Researchers have induced human embryonic stem cells to self-organize into a three-dimensional structure similar to the cerebellum, providing tantalizing clues in the quest to recreate neural structures in the laboratory. One of the primary goals of stem-cell research is to be able to replace damaged body parts with tissues grown from undifferentiated stem cells. For the nervous system, this is a particular challenge because not only do specific neurons need to be generated, but they must also be coaxed into connecting to each other in very specific ways.
Earth's crust under Iceland is rebounding as global warming melts the island's great ice caps. In south-central Iceland some sites are moving upward as much as 1.4 inches (35 mm) per year. A new paper is the first to show the current fast uplift of the Icelandic crust is a result of accelerated melting of the island's glaciers and coincides with the onset of warming that began about 30 years ago, the researchers said.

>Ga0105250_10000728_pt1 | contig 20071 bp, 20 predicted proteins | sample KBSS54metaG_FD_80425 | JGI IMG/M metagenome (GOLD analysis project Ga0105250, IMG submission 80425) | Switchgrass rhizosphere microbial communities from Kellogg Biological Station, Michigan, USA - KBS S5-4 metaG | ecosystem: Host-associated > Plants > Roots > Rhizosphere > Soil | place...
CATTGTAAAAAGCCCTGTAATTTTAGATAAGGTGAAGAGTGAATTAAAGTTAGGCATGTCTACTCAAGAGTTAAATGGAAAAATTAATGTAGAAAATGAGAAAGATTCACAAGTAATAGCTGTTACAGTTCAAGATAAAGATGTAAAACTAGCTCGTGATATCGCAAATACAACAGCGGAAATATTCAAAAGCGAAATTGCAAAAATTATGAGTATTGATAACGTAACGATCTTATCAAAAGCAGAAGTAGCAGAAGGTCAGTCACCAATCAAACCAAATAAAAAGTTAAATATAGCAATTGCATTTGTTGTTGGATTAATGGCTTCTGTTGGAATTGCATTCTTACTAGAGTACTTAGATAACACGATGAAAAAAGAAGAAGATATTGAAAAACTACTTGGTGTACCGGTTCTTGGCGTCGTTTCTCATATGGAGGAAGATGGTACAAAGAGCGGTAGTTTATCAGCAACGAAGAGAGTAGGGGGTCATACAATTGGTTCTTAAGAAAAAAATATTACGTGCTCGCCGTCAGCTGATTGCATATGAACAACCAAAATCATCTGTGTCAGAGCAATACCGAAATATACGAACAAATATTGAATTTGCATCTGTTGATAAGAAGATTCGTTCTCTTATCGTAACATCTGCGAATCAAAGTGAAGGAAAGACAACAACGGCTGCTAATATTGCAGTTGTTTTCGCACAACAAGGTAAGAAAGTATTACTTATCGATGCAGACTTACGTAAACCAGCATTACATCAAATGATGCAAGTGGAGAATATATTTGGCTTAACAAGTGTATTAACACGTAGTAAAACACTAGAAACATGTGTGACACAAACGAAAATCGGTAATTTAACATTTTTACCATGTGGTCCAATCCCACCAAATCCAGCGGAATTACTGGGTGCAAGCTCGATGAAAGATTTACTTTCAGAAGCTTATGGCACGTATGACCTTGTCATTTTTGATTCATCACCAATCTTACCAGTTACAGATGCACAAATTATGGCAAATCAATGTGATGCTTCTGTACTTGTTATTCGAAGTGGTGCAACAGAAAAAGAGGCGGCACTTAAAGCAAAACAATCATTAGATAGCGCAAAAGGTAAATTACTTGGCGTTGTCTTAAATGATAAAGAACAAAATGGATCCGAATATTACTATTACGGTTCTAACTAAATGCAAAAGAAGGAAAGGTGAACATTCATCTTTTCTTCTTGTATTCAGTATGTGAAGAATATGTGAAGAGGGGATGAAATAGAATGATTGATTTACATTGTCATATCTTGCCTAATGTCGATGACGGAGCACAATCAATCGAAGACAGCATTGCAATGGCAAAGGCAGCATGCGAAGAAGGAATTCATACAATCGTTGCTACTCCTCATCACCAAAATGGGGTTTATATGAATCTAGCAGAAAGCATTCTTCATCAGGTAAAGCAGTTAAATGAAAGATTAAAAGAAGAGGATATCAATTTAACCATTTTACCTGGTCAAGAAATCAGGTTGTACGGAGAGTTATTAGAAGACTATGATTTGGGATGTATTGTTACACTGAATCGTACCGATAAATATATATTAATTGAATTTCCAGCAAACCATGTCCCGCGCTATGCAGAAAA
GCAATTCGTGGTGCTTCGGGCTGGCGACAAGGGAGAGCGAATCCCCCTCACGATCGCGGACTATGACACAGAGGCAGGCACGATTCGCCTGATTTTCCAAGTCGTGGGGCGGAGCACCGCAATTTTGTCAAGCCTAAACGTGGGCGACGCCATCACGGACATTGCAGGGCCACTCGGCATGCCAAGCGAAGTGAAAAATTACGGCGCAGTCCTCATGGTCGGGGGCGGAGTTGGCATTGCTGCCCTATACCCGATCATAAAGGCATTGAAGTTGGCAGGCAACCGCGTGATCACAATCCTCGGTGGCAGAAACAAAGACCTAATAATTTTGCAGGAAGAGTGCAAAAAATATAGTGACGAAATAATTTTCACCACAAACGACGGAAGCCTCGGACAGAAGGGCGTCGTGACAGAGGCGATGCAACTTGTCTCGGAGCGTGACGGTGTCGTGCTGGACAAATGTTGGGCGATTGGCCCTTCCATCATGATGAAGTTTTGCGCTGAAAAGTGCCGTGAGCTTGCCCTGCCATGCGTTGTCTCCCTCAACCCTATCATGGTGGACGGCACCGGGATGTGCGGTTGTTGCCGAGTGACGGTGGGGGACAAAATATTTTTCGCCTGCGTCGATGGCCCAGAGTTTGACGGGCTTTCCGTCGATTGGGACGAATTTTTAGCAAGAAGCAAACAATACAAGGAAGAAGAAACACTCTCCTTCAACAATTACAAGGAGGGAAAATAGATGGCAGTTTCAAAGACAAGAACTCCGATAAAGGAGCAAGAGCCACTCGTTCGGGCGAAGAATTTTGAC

A skull provides direct anatomical evidence that fills a problematic time gap of modern human migration into Europe. It is also the first proof that anatomically modern humans existed at the same time as Neanderthals in the same geographical area.
The number of portable biodetectors has grown exponentially in the last decade. During this time, first responders could try different devices, but they didn’t have independent, standardized comparisons to determine which devices better met their needs. Now they do.
Researchers found that data gathered from geo-stationary satellites -- satellites orbiting Earth at about 22,000 miles above the equator and commonly used for telecommunications and weather imaging -- can greatly improve air-quality forecasting.